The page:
Mr. Katayama

Many years ago, Mr. K visited our GroupZ meeting in Buena Park and I and a couple dozen die-hard Z enthusiasts enjoyed a fudrucker hamburger with him, his son, and his grandson. Then, in 2004 I had the privilege of meeting Mr. K again at the National Z convention in Long Beach. Here he is by what was once his personal Z. He signed my 240Z manual (see below) and shook hands and kindly greeted every Z fan. Great memories and such an honor to meet the man behind the Z.

Minolta DSC  Minolta DSC
Minolta DSC    Minolta DSC

mr K

An 87-year-old Japanese kite flyer with a penchant for picking up speeding tickets — Mr. Yutaka Katayama — is the inspiration behind Nissan Motor Corporation U.S.A.’s (NMC) announcement of a company wide initiative to meet the demands of today’s consumers.
Nissan’s two-fold mission to put prospective and current Nissan owners first, and the powerful $200 million consumer-centric advertising campaign unveiled this year, rests upon a foundation built by Katayama, one of the most revered men to ever work in the automobile business.

Mr. K, as he is affectionately called in the U.S., was president of NMC from 1965 to 1975. Raised and currently residing in Japan, Mr. K’s passion for cars brought him to Nissan in 1935 and, ultimately, to the United States and the world-renowned California “Kar Kulture” of the high-flying 1960s.

Katayama understood the special bond that exists between man and machine. Cars were his life. And as the son of an affluent businessman, he came to understand that by being truthful and honest one could successfully sell cars. In fact, Mr. K’s consumer-first approach is at the very heart of the company’s mission to put perspective and current Nissan owners first.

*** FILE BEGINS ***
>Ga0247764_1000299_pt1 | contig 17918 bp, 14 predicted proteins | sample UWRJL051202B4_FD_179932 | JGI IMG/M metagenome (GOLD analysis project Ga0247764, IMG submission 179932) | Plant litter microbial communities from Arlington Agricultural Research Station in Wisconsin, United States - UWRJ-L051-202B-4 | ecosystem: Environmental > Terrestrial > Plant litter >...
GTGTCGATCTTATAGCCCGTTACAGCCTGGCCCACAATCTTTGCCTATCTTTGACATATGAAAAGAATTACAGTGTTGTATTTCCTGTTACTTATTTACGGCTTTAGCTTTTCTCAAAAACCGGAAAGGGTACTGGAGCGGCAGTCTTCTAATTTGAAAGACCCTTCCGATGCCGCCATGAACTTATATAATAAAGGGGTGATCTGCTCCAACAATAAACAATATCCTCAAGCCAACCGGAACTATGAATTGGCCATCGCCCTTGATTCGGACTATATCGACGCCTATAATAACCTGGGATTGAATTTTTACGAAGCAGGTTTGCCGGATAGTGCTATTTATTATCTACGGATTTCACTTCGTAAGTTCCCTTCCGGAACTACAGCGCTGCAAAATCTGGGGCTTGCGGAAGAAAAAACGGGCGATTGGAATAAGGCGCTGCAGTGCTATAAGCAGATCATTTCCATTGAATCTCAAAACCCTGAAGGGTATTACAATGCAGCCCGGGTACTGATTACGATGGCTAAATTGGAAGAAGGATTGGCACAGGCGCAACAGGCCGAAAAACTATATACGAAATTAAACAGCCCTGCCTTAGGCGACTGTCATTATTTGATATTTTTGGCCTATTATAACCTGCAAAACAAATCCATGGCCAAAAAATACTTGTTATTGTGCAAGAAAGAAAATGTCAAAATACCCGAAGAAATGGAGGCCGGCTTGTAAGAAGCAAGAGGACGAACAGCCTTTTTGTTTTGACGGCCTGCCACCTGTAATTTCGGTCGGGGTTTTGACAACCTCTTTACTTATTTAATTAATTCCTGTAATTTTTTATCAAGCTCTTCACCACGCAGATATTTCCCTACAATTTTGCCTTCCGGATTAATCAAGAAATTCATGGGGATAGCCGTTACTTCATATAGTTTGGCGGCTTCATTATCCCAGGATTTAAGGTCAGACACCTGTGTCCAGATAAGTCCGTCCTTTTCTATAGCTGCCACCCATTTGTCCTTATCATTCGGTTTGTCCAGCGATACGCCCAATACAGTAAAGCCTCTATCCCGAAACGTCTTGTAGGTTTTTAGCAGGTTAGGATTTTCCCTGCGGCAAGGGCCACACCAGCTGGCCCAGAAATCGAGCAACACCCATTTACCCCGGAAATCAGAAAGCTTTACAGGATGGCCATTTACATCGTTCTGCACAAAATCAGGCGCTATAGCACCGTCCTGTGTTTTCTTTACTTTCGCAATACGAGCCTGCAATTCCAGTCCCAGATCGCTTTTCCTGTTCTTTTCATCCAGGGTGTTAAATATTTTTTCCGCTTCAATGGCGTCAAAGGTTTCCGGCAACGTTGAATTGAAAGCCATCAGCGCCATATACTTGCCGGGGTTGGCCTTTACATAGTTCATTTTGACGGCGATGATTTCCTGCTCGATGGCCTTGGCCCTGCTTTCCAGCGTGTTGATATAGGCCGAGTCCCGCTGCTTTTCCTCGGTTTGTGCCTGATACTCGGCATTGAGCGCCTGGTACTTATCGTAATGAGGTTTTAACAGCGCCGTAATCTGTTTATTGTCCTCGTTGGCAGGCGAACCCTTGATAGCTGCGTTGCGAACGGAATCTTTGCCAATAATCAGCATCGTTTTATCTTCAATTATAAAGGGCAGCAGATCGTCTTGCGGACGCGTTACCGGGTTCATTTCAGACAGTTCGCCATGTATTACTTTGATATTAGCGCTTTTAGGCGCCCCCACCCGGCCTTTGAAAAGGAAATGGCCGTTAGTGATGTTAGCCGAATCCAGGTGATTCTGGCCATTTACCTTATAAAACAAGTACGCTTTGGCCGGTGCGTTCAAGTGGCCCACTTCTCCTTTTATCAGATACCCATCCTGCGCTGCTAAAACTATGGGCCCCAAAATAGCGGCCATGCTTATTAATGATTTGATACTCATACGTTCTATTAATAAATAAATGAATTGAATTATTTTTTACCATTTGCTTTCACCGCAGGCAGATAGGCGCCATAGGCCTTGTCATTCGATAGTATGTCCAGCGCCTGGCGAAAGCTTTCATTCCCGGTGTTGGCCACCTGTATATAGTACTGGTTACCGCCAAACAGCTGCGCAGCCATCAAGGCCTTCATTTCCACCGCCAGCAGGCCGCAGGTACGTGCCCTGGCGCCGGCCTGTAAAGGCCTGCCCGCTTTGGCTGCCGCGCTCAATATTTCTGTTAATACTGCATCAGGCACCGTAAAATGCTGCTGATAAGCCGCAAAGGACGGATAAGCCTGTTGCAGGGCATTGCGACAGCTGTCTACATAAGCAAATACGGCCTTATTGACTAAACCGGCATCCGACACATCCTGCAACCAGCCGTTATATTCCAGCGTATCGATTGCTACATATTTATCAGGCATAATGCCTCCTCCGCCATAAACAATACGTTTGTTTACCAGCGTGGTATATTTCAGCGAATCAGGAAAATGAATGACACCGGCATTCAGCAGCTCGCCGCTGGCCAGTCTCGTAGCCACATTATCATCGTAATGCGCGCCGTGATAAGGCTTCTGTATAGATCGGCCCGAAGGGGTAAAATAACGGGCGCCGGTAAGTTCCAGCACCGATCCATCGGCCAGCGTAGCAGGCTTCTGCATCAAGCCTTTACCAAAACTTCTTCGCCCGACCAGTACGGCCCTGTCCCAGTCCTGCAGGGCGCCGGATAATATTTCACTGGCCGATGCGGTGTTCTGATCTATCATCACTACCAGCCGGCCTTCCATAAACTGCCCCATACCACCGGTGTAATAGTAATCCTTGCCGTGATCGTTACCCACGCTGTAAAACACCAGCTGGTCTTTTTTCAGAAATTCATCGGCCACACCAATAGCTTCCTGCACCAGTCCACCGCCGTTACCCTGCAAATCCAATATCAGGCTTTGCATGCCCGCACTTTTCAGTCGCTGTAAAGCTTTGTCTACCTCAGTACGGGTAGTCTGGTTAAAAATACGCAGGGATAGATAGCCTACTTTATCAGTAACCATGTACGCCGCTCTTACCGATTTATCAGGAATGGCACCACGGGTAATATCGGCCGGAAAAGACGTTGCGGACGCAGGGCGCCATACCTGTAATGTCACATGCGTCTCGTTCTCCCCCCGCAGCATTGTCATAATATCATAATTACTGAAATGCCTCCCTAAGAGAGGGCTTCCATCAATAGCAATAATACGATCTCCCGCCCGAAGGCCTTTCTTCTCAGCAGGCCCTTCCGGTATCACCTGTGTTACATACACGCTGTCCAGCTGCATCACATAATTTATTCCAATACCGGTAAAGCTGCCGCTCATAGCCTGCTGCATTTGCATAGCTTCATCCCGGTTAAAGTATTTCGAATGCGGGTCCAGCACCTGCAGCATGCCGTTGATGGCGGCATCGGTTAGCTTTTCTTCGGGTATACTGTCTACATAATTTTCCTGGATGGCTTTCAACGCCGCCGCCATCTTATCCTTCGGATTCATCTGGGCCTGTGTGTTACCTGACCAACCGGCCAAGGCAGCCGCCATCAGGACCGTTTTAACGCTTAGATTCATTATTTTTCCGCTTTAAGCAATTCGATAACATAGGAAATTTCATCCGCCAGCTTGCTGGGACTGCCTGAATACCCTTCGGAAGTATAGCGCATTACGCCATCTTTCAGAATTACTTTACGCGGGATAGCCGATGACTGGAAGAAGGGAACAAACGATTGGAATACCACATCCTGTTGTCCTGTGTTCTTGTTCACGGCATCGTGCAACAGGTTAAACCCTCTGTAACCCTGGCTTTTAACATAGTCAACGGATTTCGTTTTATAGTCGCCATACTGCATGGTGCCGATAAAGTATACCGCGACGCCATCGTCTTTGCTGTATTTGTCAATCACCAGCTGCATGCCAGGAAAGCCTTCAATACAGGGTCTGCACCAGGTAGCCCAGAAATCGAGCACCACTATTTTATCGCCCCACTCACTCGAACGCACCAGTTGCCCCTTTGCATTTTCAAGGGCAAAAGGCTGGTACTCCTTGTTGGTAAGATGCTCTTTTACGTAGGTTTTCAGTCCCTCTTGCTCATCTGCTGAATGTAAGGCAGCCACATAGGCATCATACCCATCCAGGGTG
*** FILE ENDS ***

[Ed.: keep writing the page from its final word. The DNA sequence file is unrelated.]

More than 35 years after Mr. Katayama first came here, the U.S. is still a nation of “car lovers.” Nissan’s new, two-minute “Dream Garage” commercial, and indeed the entire $200 million campaign, taps directly into this deep-seated emotion.

In “Dream Garage,” a mystical Japanese character in a Datsun cap magically introduces the automaker’s classic model entries, accomplishments and company spirit to a wide-eyed young boy — who embodies the car lover in all of us.

This mystical character, representative of the company’s rich heritage, shares the same zest for living and the same love for cars as Mr. K.

Katayama holds a lofty place among auto industry greats. He was the driving force behind the success of the 240Z. The stuff of industry legends, it was the first dependable, affordable performance sports car ever sold in the U.S. and it was Mr. K’s baby. He designed it, got it built and sold it. The car, in the words of many veteran dealers, made the franchise.

The “sports sedan” concept was virtually invented by Mr. K, who introduced the Datsun 510. This car blew the doors off of comparable BMWs in its day. And, now that pickups are routinely the biggest-selling vehicles in the U.S., it is important to note that Mr. K and Datsun pioneered the small pickup truck and King Cab more than 35 years ago.

An industry legend, Katayama is known for many things: his skill at the gaming tables; love of kite-flying and dancing; his talent as a watercolorist; and his need for speed — he regularly received tickets for violating the limit and, for years, was on a first-name basis with members of the local police force.

He is a people-person and his charisma is legendary — as is his love of Americana, from Stetson hats to barbecue and professional sports.

Most of all, Mr. K’s many friends and associates admire his respect for people, and his honesty and sincerity. Despite the demands of running a major business, Mr. K personally signed his holiday cards each year — all 22,000 of them. Dealers received desk plaques from him, engraved with the words: “Truth and Honesty.” His credo was known to all: “Love cars. Love people. Love life.”

thanks to this website for this article on Mr. K

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